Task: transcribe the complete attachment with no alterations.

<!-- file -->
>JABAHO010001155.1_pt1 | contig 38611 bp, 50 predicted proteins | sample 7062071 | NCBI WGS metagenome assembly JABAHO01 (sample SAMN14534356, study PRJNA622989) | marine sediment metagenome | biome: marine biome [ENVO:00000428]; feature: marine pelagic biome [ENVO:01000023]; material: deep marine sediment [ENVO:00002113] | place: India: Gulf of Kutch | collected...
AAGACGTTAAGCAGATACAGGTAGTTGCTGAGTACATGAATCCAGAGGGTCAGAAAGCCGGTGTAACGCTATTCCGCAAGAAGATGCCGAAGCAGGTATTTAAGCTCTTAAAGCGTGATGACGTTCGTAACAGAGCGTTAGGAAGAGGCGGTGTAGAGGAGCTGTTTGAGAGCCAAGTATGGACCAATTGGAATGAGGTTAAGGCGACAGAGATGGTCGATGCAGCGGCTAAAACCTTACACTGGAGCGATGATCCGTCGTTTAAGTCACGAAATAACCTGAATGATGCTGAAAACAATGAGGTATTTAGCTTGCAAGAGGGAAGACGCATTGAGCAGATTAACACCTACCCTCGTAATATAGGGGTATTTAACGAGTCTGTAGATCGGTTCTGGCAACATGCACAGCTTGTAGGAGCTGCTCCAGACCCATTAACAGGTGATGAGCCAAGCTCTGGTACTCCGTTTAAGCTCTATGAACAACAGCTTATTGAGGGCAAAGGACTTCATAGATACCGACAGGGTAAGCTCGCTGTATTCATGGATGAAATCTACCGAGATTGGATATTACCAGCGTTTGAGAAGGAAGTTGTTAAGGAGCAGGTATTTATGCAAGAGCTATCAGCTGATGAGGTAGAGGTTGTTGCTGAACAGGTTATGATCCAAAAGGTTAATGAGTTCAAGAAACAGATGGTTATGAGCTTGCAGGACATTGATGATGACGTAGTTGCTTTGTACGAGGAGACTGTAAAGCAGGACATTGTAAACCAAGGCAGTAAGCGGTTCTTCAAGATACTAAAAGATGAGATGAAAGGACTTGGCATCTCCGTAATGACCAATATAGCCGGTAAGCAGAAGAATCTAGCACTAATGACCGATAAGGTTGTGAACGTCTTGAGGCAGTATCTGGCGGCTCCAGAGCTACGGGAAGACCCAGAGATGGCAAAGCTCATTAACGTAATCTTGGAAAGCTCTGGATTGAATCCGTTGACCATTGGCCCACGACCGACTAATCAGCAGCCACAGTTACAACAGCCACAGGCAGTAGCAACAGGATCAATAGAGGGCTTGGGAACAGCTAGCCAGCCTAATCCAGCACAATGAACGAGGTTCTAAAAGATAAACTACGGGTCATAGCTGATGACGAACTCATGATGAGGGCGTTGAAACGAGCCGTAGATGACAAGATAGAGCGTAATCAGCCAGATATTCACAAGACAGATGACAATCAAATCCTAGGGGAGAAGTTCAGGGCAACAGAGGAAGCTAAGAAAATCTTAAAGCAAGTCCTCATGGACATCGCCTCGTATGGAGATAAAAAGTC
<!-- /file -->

>JABAHO010001155.1_pt1 | contig 38611 bp, 50 predicted proteins | sample 7062071 | NCBI WGS metagenome assembly JABAHO01 (sample SAMN14534356, study PRJNA622989) | marine sediment metagenome | biome: marine biome [ENVO:00000428]; feature: marine pelagic biome [ENVO:01000023]; material: deep marine sediment [ENVO:00002113] | place: India: Gulf of Kutch | collected...
AAGACGTTAAGCAGATACAGGTAGTTGCTGAGTACATGAATCCAGAGGGTCAGAAAGCCGGTGTAACGCTATTCCGCAAGAAGATGCCGAAGCAGGTATTTAAGCTCTTAAAGCGTGATGACGTTCGTAACAGAGCGTTAGGAAGAGGCGGTGTAGAGGAGCTGTTTGAGAGCCAAGTATGGACCAATTGGAATGAGGTTAAGGCGACAGAGATGGTCGATGCAGCGGCTAAAACCTTACACTGGAGCGATGATCCGTCGTTTAAGTCACGAAATAACCTGAATGATGCTGAAAACAATGAGGTATTTAGCTTGCAAGAGGGAAGACGCATTGAGCAGATTAACACCTACCCTCGTAATATAGGGGTATTTAACGAGTCTGTAGATCGGTTCTGGCAACATGCACAGCTTGTAGGAGCTGCTCCAGACCCATTAACAGGTGATGAGCCAAGCTCTGGTACTCCGTTTAAGCTCTATGAACAACAGCTTATTGAGGGCAAAGGACTTCATAGATACCGACAGGGTAAGCTCGCTGTATTCATGGATGAAATCTACCGAGATTGGATATTACCAGCGTTTGAGAAGGAAGTTGTTAAGGAGCAGGTATTTATGCAAGAGCTATCAGCTGATGAGGTAGAGGTTGTTGCTGAACAGGTTATGATCCAAAAGGTTAATGAGTTCAAGAAACAGATGGTTATGAGCTTGCAGGACATTGATGATGACGTAGTTGCTTTGTACGAGGAGACTGTAAAGCAGGACATTGTAAACCAAGGCAGTAAGCGGTTCTTCAAGATACTAAAAGATGAGATGAAAGGACTTGGCATCTCCGTAATGACCAATATAGCCGGTAAGCAGAAGAATCTAGCACTAATGACCGATAAGGTTGTGAACGTCTTGAGGCAGTATCTGGCGGCTCCAGAGCTACGGGAAGACCCAGAGATGGCAAAGCTCATTAACGTAATCTTGGAAAGCTCTGGATTGAATCCGTTGACCATTGGCCCACGACCGACTAATCAGCAGCCACAGTTACAACAGCCACAGGCAGTAGCAACAGGATCAATAGAGGGCTTGGGAACAGCTAGCCAGCCTAATCCAGCACAATGAACGAGGTTCTAAAAGATAAACTACGGGTCATAGCTGATGACGAACTCATGATGAGGGCGTTGAAACGAGCCGTAGATGACAAGATAGAGCGTAATCAGCCAGATATTCACAAGACAGATGACAATCAAATCCTAGGGGAGAAGTTCAGGGCAACAGAGGAAGCTAAGAAAATCTTAAAGCAAGTCCTCATGGACATCGCCTCGTATGGAGATAAAAAGTC